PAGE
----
For over 125 years, London College of Communication (LCC) has supported the future of the creative industries through industry-led teaching and inspiring work designed with skill, playfulness and empathy.
One of our founding organisations, the St Bride’s Institute, was originally established to offer specialist printing education, and the legacy of the printing industry remains an important thread of our identity today. Throughout the 20th century, many of our students were drawn to the trade, enrolling on courses that explored the potential of its evolving technologies and production processes.
By the 1950s, we were known as the London School of Printing and Graphic Arts, and our Printing and Technology course was respected across the globe for the strength of its teaching and resources. In 1953, we welcomed students from as far afield as America, Cambodia, Ireland, Egypt, Iran, Italy and Nigeria, who went on to explore subjects ranging from photography and lithographic drawing to technical science and warehouse operations. Throughout their studies, the group were taught by true pioneers of industry, including celebrated designer Tom Eckersley and draughtsman Harry Beck, who designed the modern London Underground map.
For many of the class, a number of course highlights involved their trips into industry, where they explored the art of paper-making at the Bowater Paper Mills in Kent and the kaleidoscope colours of ink production at Lorilleux and Bolton in Tottenham. They also went to Aylesbury to watch letterpress machines print Reader’s Digest at Hazel, Watson and Viney, and learned about typesetting and typeface design at the Monotype Corporation Works in Surrey.
"Many an escapade"
Alongside a passion for print education, our 1953 cohort were also able to explore life beyond the classroom. An early incarnation of our Arts Students’ Union, the Graphic Arts Students Association (GASA) also offered a key way to meet a range of different people and to participate in lots of exciting activities.
“We were all members of GASA, and many of our group were Office Holders at one time or another,” says graduate Mac Denison. “Our logo showed an eagle with an artist’s brush.”
Fellow graduate Donald Neale also has fond memories of the GASA, as well as frequent friendly competitions – “many an escapade” - with other colleges across London.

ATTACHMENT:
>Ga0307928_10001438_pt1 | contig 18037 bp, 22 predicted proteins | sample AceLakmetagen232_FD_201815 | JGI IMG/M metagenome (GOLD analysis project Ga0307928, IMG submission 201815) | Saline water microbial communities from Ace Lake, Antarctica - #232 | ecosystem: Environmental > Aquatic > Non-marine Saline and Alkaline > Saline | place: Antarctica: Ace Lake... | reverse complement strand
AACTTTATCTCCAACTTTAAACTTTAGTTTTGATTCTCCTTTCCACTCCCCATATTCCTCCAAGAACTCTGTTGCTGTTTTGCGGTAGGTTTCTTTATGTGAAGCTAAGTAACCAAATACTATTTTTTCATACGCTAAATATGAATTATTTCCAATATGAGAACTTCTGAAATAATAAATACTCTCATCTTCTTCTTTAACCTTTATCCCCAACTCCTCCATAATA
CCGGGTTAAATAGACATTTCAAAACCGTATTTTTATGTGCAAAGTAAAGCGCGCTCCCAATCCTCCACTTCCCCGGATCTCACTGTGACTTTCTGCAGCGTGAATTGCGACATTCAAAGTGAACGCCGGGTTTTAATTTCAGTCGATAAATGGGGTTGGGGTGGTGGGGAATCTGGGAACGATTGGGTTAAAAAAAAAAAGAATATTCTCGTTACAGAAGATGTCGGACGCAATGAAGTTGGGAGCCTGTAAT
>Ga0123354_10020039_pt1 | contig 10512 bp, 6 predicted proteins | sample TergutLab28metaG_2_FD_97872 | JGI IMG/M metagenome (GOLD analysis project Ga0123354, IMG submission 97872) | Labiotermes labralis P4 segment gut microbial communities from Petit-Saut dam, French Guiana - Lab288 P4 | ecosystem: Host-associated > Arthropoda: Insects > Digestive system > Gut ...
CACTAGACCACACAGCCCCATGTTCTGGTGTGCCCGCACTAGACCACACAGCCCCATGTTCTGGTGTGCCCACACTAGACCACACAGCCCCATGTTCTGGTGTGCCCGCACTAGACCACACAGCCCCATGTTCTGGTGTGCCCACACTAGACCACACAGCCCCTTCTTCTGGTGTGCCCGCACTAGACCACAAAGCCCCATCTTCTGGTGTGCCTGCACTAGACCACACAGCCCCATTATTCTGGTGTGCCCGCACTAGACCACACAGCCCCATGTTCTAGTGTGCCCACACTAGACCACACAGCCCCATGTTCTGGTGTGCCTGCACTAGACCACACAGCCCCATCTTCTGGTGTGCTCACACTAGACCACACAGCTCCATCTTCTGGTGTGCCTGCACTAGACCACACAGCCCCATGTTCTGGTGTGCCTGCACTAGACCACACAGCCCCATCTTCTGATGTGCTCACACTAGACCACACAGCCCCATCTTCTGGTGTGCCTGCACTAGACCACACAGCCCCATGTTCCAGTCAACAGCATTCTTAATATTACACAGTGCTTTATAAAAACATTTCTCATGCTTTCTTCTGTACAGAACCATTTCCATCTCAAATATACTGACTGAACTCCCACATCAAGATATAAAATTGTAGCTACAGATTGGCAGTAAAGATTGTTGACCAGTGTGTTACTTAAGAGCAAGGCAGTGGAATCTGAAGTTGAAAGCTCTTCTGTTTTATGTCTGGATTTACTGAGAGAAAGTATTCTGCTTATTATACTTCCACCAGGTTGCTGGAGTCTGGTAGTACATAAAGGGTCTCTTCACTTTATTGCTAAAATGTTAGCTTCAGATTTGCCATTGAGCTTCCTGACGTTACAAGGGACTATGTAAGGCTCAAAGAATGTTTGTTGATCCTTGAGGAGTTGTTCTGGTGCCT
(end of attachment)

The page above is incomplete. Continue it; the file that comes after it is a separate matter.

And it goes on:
“The annual Lord Mayor's Show was a real highlight of the year,” he says.
“We 'took on' King’s College on the other side of the river by trying to grab their scarves and capture Reggie - their bear mascot which was normally chained to Catesbys Linoleum Shop on Tottenham Court Road. We kept such trophies in our Common Room, which also included a ‘No Waiting’ sign pinched from Park Lane in Richard D's Bond car.”
Students could make the most of a sailing club with its own dinghy, or ‘snipe’, with activities coordinated by their binding tutor, Mr de Coverly.
Throughout the years, they built close friendships with one another, often meeting outside of term at parties organised in family homes across the country.
"A friend from college days who you could trust"
The Printing and Technology students graduated from their course in July 1956, when those based in Britain began their 2 years of National Service. From 1958 onwards, they were sure to keep in touch with each other and arranged a number of gatherings across London.
Donald explains that it was important to stay connected with his fellow graduates long after graduation and throughout his career.
“The members of our group had built up strong bonds by virtue of enjoying our time at London School of Printing. One of the great things about this friendship was the ability of members of the group to help each other with production, which was very helpful on a number of occasions and a benefit to all.
“We were able to talk openly about problems and to find answers. Often a job could be handled better by firms that had the right equipment, and so outwork (or outsourcing) was a common practice. It made life a lot easier when dealing with a friend from college days who you could trust.”
“A true example of the value of friendship”
2003 marked 50 years since their first meeting, which prompted the group to organise a celebration at the Stationer’s Company and Little Ship Club. Each year since then, they’ve continued to meet regularly to celebrate their shared history and achievements.
Plans to host a final event in 2020 may have been postponed due to Covid-19, but it’s hoped that 2021 will bring an opportunity to mark their extraordinary journey together.
“We’ve achieved a remarkable run of some 67 years from when we first met, and demonstrated a true example of the value of friendship,” says Donald.
“My advice to current students would be to keep a very close eye on developments, to go on as many visits as you can to see how other industries work, and – importantly - to have fun together as a group.”